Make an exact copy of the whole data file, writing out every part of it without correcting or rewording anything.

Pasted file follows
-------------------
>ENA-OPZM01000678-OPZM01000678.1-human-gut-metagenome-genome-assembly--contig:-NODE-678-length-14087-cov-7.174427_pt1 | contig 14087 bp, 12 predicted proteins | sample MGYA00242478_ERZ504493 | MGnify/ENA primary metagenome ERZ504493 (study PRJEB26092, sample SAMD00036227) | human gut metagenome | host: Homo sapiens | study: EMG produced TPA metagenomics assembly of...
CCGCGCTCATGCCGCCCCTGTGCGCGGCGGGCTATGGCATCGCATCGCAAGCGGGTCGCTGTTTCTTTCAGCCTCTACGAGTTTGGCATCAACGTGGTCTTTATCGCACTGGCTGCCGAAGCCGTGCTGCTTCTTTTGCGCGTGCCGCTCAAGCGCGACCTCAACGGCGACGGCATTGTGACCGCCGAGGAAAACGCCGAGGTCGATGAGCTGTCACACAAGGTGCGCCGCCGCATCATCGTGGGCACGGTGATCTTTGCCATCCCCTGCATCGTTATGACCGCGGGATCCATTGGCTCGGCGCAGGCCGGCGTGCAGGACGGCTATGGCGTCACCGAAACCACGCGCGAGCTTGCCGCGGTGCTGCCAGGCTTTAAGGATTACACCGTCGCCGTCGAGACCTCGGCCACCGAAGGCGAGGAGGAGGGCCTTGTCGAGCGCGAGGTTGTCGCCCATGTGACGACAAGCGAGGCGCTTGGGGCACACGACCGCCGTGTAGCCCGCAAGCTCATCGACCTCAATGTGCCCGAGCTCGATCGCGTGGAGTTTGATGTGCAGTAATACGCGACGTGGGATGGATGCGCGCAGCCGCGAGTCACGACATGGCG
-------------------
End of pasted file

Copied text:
>ENA-OPZM01000678-OPZM01000678.1-human-gut-metagenome-genome-assembly--contig:-NODE-678-length-14087-cov-7.174427_pt1 | contig 14087 bp, 12 predicted proteins | sample MGYA00242478_ERZ504493 | MGnify/ENA primary metagenome ERZ504493 (study PRJEB26092, sample SAMD00036227) | human gut metagenome | host: Homo sapiens | study: EMG produced TPA metagenomics assembly of...
CCGCGCTCATGCCGCCCCTGTGCGCGGCGGGCTATGGCATCGCATCGCAAGCGGGTCGCTGTTTCTTTCAGCCTCTACGAGTTTGGCATCAACGTGGTCTTTATCGCACTGGCTGCCGAAGCCGTGCTGCTTCTTTTGCGCGTGCCGCTCAAGCGCGACCTCAACGGCGACGGCATTGTGACCGCCGAGGAAAACGCCGAGGTCGATGAGCTGTCACACAAGGTGCGCCGCCGCATCATCGTGGGCACGGTGATCTTTGCCATCCCCTGCATCGTTATGACCGCGGGATCCATTGGCTCGGCGCAGGCCGGCGTGCAGGACGGCTATGGCGTCACCGAAACCACGCGCGAGCTTGCCGCGGTGCTGCCAGGCTTTAAGGATTACACCGTCGCCGTCGAGACCTCGGCCACCGAAGGCGAGGAGGAGGGCCTTGTCGAGCGCGAGGTTGTCGCCCATGTGACGACAAGCGAGGCGCTTGGGGCACACGACCGCCGTGTAGCCCGCAAGCTCATCGACCTCAATGTGCCCGAGCTCGATCGCGTGGAGTTTGATGTGCAGTAATACGCGACGTGGGATGGATGCGCGCAGCCGCGAGTCACGACATGGCG